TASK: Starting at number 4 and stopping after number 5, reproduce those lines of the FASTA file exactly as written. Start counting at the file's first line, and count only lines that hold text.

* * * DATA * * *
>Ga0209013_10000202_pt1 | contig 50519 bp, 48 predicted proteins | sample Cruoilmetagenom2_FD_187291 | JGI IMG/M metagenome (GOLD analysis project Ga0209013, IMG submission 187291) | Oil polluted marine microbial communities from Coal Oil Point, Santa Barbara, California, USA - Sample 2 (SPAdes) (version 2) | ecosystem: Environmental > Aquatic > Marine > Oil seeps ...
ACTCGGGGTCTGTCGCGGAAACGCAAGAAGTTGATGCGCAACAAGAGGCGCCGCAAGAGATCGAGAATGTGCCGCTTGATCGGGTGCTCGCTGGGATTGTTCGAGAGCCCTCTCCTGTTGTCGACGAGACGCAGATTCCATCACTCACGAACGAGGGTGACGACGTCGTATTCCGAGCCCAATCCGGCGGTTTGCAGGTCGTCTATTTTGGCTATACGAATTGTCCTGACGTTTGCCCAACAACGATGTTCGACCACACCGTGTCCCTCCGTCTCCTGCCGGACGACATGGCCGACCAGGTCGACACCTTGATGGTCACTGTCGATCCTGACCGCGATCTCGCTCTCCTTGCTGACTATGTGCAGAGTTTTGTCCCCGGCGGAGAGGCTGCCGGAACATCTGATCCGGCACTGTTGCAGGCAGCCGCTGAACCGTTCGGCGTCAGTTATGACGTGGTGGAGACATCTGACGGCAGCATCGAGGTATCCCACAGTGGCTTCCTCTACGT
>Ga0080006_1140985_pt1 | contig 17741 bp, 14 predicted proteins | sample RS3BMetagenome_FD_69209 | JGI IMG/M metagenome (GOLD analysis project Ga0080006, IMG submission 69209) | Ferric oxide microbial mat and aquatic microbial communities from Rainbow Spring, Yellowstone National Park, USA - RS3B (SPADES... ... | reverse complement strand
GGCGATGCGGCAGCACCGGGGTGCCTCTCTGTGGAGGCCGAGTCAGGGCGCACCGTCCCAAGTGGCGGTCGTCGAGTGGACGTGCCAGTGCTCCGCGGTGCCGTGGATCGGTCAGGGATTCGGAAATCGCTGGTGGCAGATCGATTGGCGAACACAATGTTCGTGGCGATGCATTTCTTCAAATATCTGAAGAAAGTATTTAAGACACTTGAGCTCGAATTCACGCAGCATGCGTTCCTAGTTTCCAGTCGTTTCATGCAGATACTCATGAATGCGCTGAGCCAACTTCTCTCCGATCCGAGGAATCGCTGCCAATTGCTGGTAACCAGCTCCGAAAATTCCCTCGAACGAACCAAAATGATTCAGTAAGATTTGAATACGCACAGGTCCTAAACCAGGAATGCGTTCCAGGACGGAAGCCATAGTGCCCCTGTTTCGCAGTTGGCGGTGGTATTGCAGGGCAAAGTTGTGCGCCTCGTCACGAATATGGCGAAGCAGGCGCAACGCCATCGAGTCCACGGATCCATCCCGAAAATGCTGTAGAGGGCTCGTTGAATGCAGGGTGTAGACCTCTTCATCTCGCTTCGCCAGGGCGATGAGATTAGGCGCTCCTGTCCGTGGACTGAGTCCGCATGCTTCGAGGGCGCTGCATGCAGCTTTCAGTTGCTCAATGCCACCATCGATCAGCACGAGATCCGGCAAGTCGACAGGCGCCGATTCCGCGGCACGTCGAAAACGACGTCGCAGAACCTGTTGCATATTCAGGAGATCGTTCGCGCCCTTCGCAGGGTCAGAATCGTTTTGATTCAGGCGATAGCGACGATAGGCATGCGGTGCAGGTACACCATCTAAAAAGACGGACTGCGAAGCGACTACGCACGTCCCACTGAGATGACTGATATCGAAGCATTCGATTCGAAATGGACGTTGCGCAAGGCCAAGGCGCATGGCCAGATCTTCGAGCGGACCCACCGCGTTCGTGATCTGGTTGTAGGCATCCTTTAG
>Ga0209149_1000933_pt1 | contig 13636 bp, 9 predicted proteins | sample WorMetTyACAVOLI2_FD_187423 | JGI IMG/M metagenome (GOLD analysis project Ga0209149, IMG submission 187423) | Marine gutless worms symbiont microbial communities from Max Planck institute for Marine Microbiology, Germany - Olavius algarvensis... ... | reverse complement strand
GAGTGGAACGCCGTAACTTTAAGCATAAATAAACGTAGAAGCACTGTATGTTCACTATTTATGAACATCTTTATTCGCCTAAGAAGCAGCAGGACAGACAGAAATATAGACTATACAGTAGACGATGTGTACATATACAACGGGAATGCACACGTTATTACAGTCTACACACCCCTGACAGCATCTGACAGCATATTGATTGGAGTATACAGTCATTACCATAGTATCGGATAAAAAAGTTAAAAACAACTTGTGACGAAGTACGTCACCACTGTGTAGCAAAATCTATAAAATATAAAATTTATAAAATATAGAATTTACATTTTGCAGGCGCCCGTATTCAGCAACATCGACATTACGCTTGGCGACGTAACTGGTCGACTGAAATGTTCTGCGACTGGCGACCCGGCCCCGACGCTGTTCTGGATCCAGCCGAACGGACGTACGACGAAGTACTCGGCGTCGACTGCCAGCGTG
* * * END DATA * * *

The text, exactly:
GGCGATGCGGCAGCACCGGGGTGCCTCTCTGTGGAGGCCGAGTCAGGGCGCACCGTCCCAAGTGGCGGTCGTCGAGTGGACGTGCCAGTGCTCCGCGGTGCCGTGGATCGGTCAGGGATTCGGAAATCGCTGGTGGCAGATCGATTGGCGAACACAATGTTCGTGGCGATGCATTTCTTCAAATATCTGAAGAAAGTATTTAAGACACTTGAGCTCGAATTCACGCAGCATGCGTTCCTAGTTTCCAGTCGTTTCATGCAGATACTCATGAATGCGCTGAGCCAACTTCTCTCCGATCCGAGGAATCGCTGCCAATTGCTGGTAACCAGCTCCGAAAATTCCCTCGAACGAACCAAAATGATTCAGTAAGATTTGAATACGCACAGGTCCTAAACCAGGAATGCGTTCCAGGACGGAAGCCATAGTGCCCCTGTTTCGCAGTTGGCGGTGGTATTGCAGGGCAAAGTTGTGCGCCTCGTCACGAATATGGCGAAGCAGGCGCAACGCCATCGAGTCCACGGATCCATCCCGAAAATGCTGTAGAGGGCTCGTTGAATGCAGGGTGTAGACCTCTTCATCTCGCTTCGCCAGGGCGATGAGATTAGGCGCTCCTGTCCGTGGACTGAGTCCGCATGCTTCGAGGGCGCTGCATGCAGCTTTCAGTTGCTCAATGCCACCATCGATCAGCACGAGATCCGGCAAGTCGACAGGCGCCGATTCCGCGGCACGTCGAAAACGACGTCGCAGAACCTGTTGCATATTCAGGAGATCGTTCGCGCCCTTCGCAGGGTCAGAATCGTTTTGATTCAGGCGATAGCGACGATAGGCATGCGGTGCAGGTACACCATCTAAAAAGACGGACTGCGAAGCGACTACGCACGTCCCACTGAGATGACTGATATCGAAGCATTCGATTCGAAATGGACGTTGCGCAAGGCCAAGGCGCATGGCCAGATCTTCGAGCGGACCCACCGCGTTCGTGATCTGGTTGTAGGCATCCTTTAG
>Ga0209149_1000933_pt1 | contig 13636 bp, 9 predicted proteins | sample WorMetTyACAVOLI2_FD_187423 | JGI IMG/M metagenome (GOLD analysis project Ga0209149, IMG submission 187423) | Marine gutless worms symbiont microbial communities from Max Planck institute for Marine Microbiology, Germany - Olavius algarvensis... ... | reverse complement strand